At last weekend’s “Women Behind the Words” panel at the Nantucket Film Festival, panelists Allison Williams, Nicole Holofcener, and Michaela Watkins spoke about the contempt and disrespect they’ve experienced as women in film and TV. Williams spoke about how viewers, social media users, and even journalists have merged ‘Girls’ actresses with their characters. And Holofcener spoke about how a leading figure in the industry told her to stop writing.
But the most startling observation came when Williams opened up about an episode of on-set disrespect she experienced in the years leading up to her breakthrough on “Girls.”
“There are like 10 stories that make their way from my brain to my mouth that I’m trying to keep out of my mouth,” Williams said. “I guess one of them, just very quickly … people just underestimate your humanity often as a young lady who comes into our business. I was a substitute pilot on “Boardwalk Empire” which was the best experience ever, an amazing pilot. It was shot on film. It was amazing. But I was in craft services and a crew member came up and said, ‘So what are you doing here? Are you the eye candy on set?’”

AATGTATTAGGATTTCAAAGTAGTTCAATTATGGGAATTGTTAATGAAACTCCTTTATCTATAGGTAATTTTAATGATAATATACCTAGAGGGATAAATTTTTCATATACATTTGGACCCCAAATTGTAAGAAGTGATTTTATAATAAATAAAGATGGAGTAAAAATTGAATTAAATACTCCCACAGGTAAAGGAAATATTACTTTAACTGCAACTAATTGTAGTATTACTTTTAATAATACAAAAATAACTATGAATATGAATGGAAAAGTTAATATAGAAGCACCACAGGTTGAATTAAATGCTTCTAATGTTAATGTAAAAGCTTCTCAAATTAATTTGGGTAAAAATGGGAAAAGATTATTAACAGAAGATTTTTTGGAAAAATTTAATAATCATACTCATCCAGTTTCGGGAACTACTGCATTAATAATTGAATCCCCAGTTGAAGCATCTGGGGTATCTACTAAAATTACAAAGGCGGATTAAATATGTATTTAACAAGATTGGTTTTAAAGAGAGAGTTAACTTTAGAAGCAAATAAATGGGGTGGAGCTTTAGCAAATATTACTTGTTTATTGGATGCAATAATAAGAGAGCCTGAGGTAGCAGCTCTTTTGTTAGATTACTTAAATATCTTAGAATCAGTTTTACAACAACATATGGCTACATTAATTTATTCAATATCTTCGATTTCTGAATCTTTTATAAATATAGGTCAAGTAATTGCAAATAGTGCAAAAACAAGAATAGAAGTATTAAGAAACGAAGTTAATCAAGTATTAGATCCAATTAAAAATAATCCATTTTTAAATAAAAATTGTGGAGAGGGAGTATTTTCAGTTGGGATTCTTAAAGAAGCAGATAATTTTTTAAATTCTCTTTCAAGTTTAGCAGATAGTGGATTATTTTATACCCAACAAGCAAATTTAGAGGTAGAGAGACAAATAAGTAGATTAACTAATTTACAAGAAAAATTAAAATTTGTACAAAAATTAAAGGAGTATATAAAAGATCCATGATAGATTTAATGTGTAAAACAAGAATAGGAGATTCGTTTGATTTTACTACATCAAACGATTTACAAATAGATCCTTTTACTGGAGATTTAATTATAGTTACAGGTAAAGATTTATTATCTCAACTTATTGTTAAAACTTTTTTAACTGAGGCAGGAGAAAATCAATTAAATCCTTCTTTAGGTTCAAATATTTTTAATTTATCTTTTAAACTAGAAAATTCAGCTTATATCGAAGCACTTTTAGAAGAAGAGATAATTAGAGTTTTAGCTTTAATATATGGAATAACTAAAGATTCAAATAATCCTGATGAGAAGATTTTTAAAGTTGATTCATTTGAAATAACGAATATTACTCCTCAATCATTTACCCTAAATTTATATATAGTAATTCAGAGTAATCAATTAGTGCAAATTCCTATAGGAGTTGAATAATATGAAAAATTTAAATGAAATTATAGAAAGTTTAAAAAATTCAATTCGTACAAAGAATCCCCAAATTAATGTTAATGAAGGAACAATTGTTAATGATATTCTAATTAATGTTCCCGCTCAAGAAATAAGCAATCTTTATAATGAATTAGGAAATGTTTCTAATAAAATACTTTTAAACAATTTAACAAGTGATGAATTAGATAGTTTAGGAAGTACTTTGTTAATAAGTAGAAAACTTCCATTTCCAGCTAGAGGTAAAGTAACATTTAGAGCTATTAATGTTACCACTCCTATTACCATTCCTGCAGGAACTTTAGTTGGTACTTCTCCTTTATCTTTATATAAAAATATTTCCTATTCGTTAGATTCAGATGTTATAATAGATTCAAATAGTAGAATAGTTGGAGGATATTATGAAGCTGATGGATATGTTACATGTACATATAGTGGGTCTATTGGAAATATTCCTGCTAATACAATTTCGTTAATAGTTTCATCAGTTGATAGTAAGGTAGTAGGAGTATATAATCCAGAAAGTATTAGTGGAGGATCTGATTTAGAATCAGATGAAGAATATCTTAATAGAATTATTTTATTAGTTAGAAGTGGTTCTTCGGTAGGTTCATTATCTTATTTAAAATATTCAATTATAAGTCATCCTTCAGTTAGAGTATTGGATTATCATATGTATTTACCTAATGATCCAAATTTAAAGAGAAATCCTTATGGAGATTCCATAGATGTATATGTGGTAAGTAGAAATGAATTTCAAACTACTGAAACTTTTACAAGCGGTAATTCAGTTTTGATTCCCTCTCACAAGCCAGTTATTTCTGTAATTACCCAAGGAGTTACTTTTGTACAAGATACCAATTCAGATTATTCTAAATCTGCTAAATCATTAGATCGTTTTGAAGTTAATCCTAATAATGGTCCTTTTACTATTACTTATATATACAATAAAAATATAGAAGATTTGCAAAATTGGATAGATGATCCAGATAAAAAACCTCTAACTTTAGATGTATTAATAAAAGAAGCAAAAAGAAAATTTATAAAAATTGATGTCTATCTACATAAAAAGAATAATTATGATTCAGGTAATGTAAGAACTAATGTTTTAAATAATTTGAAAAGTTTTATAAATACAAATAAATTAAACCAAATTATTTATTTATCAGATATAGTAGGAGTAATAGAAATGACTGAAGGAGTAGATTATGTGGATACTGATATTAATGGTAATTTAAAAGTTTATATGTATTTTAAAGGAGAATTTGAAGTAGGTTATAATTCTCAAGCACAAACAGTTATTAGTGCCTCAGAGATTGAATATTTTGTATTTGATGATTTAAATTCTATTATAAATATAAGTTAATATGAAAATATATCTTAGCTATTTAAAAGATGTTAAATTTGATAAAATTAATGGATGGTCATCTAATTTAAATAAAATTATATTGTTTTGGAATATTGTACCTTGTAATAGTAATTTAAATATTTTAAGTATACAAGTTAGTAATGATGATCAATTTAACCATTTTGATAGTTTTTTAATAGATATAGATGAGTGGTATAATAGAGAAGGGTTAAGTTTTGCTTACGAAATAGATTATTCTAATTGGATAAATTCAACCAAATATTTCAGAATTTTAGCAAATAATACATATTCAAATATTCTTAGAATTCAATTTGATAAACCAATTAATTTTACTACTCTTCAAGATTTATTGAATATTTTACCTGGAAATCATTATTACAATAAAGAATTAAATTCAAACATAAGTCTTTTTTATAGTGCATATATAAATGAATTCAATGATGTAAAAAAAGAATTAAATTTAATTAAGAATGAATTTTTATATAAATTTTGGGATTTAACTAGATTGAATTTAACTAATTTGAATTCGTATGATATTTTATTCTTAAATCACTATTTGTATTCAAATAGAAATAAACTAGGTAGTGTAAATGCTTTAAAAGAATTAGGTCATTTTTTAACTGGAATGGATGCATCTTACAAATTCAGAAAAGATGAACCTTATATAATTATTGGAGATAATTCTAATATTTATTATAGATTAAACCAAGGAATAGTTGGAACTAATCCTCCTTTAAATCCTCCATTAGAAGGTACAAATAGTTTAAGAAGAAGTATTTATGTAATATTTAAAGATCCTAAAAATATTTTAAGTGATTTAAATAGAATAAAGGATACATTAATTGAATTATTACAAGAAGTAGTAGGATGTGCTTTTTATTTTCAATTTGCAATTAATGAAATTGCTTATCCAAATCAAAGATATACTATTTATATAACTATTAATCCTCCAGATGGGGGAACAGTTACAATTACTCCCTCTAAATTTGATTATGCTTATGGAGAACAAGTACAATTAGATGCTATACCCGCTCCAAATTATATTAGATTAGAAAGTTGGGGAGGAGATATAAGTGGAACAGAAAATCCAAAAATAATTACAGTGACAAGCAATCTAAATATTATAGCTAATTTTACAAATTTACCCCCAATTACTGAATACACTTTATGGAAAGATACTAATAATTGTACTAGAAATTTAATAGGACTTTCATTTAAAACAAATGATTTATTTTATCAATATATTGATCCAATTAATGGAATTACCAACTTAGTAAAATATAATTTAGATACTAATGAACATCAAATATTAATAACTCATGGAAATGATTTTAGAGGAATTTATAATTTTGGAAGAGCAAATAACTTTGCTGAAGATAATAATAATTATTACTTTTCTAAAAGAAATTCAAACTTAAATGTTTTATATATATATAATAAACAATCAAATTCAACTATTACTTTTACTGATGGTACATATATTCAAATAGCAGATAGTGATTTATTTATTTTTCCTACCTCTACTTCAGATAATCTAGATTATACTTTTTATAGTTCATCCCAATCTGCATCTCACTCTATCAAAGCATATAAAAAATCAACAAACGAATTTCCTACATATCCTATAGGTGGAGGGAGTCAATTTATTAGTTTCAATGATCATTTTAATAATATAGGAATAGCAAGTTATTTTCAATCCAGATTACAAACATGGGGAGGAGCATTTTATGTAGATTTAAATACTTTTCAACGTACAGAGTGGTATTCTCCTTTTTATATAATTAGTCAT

“This is an example of, I’m at work and that’s what someone tells me,” Williams continued. “Or an actor I’ve worked with later who saw me eating a pastry and said, ‘Don’t you want to be successful?’ You know, these types of comments inevitably crop up. Yes. Look how unshocked you both are (referring to Eisenberg and Watkins). That familiar, fuzzy feeling. We’ve all heard it. But for stuff like that, there’s like Lena (Dunham) who so graciously, and practically the same age as me, walked me through this very unusual experience and was an incredibly talented writer and director, and was able to make me understand breathe and slow down and do nothing, and in doing so, just trust the material and trust that the talent is there.
Moderator Ophira Eisenberg responded, “I mean, I think there’s this misconception sometimes that people respond very well to an intense set where someone is bugging them and that makes them.”
“He’s a very specific kind of person who thinks like that,” Williams said. “We can all picture that person.”
“The same picture,” Eisenberg said.